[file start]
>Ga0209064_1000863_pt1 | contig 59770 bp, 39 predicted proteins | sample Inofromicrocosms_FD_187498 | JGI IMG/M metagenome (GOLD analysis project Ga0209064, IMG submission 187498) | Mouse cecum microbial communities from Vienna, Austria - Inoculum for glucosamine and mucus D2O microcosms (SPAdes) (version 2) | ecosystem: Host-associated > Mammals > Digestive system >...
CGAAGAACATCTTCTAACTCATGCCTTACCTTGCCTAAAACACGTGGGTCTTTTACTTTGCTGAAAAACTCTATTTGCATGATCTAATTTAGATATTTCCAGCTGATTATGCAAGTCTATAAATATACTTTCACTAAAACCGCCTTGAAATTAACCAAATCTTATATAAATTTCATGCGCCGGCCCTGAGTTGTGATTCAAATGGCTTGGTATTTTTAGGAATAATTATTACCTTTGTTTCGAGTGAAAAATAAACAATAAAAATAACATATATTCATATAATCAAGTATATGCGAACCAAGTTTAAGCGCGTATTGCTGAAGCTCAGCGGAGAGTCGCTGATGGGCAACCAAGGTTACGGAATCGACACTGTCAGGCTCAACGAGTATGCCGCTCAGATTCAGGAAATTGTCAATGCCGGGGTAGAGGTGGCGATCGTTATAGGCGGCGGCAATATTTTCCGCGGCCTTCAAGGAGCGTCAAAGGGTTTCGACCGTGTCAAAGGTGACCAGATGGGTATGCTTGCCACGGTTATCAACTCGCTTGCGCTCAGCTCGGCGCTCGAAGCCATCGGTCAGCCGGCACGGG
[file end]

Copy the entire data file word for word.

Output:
>Ga0209064_1000863_pt1 | contig 59770 bp, 39 predicted proteins | sample Inofromicrocosms_FD_187498 | JGI IMG/M metagenome (GOLD analysis project Ga0209064, IMG submission 187498) | Mouse cecum microbial communities from Vienna, Austria - Inoculum for glucosamine and mucus D2O microcosms (SPAdes) (version 2) | ecosystem: Host-associated > Mammals > Digestive system >...
CGAAGAACATCTTCTAACTCATGCCTTACCTTGCCTAAAACACGTGGGTCTTTTACTTTGCTGAAAAACTCTATTTGCATGATCTAATTTAGATATTTCCAGCTGATTATGCAAGTCTATAAATATACTTTCACTAAAACCGCCTTGAAATTAACCAAATCTTATATAAATTTCATGCGCCGGCCCTGAGTTGTGATTCAAATGGCTTGGTATTTTTAGGAATAATTATTACCTTTGTTTCGAGTGAAAAATAAACAATAAAAATAACATATATTCATATAATCAAGTATATGCGAACCAAGTTTAAGCGCGTATTGCTGAAGCTCAGCGGAGAGTCGCTGATGGGCAACCAAGGTTACGGAATCGACACTGTCAGGCTCAACGAGTATGCCGCTCAGATTCAGGAAATTGTCAATGCCGGGGTAGAGGTGGCGATCGTTATAGGCGGCGGCAATATTTTCCGCGGCCTTCAAGGAGCGTCAAAGGGTTTCGACCGTGTCAAAGGTGACCAGATGGGTATGCTTGCCACGGTTATCAACTCGCTTGCGCTCAGCTCGGCGCTCGAAGCCATCGGTCAGCCGGCACGGG